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Carlos L. Pérez Díaz

NOAA EPP/MSI Graduate Research & Training Scholar

Carlos L. Pérez Díaz calls San Juan, Puerto Rico, home. He is currently a Civil Engineering doctoral student in Water Resources at The City College of the City University of New York (CCNY). He completed both his Bachelor’s (BS) degree in Civil Engineering and Master’s (MSCE) degree in Geotechnical Engineering at the University of Puerto Rico in Mayagüez, Puerto Rico (UPRM). While completing his BS in Civil Engineering, he worked for the U.S. Army Corps of Engineers as an intern. He is an Engineer in Training (EIT), passed his Professional Engineer (PE) exam and has worked with the Federal Highway Administration (FHWA) and the Autoridad de Carreteras de Puerto Rico (ACT). 

Carlos Pérez Díaz, NOAA CREST Graduate Research & Training Scholar, at the NWS Caribou, Maine field site.
Carlos Pérez Díaz, NOAA CREST Graduate Research & Training Scholar, at the NWS Caribou, Maine field site. (NOAA CREST)

Carlos joined the National Oceanic and Atmospheric Administration (NOAA) Cooperative Remote Sensing Science and Technology Center (NOAA-CREST) team at CCNY in 2013 and is working towards completing his PhD thesis entitled Development of a remote sensing (MW/IR) based snow product through the incorporation of snow wetness. His research consists on investigating what extent the volumetric water content of the snow affects microwave satellite retrievals and is also working to improve global snow cover mapping by developing a product capable of estimating snow depth with better accuracy than algorithms based on these findings.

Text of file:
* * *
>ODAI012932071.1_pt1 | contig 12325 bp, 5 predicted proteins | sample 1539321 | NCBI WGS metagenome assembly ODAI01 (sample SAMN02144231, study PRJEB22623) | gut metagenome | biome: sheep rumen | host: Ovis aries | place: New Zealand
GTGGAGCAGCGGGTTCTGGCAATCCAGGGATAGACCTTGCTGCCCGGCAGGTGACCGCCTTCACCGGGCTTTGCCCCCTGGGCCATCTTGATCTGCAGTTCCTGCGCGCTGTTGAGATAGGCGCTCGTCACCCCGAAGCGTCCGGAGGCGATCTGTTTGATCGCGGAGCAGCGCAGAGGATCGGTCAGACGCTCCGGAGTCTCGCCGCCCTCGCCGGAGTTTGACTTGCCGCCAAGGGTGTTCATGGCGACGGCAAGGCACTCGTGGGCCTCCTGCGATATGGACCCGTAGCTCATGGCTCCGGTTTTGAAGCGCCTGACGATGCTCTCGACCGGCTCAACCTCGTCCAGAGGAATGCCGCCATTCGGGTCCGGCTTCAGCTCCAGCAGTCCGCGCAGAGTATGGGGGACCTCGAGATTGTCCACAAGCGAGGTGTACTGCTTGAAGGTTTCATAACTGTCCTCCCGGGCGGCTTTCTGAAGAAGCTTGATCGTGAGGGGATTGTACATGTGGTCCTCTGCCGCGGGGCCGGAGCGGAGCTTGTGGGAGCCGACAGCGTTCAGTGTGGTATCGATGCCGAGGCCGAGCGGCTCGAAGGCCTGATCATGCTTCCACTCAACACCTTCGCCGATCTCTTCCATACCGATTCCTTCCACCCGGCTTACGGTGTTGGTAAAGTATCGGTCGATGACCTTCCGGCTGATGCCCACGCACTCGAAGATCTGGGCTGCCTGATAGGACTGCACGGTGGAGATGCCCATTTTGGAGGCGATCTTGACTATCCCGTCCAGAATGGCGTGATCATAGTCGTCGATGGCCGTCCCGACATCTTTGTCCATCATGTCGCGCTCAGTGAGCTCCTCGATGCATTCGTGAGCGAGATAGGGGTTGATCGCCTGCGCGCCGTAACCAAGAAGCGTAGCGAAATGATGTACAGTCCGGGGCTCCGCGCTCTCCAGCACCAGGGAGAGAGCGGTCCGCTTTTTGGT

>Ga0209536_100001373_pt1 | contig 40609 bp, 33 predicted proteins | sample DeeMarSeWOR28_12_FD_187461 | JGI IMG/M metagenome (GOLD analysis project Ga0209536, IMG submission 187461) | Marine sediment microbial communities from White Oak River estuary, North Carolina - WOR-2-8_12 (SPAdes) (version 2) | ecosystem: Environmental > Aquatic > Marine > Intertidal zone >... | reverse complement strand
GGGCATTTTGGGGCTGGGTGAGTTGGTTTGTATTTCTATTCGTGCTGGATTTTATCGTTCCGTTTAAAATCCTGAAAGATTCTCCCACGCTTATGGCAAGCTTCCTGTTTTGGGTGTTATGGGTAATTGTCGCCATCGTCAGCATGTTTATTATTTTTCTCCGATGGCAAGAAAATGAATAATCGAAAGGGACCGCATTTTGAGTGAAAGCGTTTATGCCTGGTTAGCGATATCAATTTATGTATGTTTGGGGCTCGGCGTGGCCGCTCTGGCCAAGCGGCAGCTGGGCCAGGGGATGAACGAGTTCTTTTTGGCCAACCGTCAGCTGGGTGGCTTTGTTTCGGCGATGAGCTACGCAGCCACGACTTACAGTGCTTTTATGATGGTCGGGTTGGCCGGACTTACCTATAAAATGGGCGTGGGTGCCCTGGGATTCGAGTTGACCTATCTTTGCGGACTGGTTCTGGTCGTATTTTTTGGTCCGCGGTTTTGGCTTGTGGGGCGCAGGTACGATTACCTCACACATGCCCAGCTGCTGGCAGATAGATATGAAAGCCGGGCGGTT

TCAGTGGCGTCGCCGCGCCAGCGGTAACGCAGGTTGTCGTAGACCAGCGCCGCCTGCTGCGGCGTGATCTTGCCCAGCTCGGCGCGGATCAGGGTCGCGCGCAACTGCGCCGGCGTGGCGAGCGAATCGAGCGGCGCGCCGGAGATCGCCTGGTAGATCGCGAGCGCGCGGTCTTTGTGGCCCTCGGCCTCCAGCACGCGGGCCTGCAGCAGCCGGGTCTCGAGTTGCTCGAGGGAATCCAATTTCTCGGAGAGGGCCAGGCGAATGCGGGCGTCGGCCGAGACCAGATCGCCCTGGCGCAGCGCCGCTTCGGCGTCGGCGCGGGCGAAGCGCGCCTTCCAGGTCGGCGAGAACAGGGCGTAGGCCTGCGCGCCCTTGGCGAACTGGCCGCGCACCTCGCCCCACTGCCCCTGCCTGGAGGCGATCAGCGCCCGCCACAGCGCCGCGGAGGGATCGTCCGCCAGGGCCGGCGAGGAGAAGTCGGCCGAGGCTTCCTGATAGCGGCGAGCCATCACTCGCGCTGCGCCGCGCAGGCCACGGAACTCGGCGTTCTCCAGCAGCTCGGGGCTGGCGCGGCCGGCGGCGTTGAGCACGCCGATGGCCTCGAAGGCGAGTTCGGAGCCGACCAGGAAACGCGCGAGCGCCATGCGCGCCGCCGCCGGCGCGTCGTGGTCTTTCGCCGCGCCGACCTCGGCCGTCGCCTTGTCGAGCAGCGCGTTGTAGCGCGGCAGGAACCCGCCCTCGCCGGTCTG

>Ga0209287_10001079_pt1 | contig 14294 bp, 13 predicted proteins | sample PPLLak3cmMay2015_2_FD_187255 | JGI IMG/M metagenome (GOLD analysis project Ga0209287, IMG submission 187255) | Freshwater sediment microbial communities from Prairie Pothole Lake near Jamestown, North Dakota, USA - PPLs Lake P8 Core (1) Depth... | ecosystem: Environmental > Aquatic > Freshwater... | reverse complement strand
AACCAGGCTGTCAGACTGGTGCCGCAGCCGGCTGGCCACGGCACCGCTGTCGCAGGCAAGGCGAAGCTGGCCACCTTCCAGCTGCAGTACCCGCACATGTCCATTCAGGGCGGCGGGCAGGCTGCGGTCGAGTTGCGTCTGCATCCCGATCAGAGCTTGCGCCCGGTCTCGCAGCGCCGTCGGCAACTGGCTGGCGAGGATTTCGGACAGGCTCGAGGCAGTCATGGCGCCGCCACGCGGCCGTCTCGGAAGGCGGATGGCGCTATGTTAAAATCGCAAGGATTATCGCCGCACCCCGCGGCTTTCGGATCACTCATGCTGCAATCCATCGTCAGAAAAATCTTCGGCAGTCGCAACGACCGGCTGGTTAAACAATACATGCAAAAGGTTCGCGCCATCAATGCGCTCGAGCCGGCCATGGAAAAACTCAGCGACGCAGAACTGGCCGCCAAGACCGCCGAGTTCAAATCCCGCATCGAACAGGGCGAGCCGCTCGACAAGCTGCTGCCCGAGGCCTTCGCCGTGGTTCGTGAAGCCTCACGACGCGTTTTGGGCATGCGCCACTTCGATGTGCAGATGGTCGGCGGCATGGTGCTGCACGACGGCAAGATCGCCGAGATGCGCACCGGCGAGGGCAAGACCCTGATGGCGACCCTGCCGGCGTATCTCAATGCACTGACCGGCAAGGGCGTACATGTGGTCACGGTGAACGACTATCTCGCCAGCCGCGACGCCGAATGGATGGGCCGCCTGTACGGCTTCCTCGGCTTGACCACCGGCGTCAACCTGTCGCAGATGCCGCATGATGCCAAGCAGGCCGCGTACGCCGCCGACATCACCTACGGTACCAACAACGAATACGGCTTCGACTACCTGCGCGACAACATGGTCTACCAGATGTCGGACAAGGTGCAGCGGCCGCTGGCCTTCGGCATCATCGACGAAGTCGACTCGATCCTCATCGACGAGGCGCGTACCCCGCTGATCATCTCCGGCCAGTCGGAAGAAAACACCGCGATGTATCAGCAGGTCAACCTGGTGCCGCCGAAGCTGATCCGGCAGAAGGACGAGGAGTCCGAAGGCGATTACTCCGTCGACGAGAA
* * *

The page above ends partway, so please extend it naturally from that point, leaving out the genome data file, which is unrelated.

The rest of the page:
He is conducting snow research using both a ground station and satellite remote sensing. The NOAA Cooperative Remote Sensing Science and Technology – Snow Analysis and Field Experiment (CREST-SAFE) is a ground station located within the premises of the National 6 Weather Service offices in Caribou, ME funded, created, and operated by NOAA-CREST CCNY where manual and automated snow measurements and operations are executed throughout the winter months. He is hopeful that his research will help improve current microwave emission satellite retrieval models and consequently help save human lives and property damage by creating a flood and/or avalanche warning system.

As a Graduate Teaching Assistant for the Hydraulic Engineering course in the Civil Engineering Department, Carlos has participated in mentoring high school students who participated in the High School Initiative in Remote Sensing of the Earth Systems (HIRES) program in summer 2015. He plans to use his mentoring experiences to continue engaging not only high school, but also NOAA-CREST undergraduate and graduate students in remote sensing research in addition to conducting training for elementary, middle, and HS students in after school programs.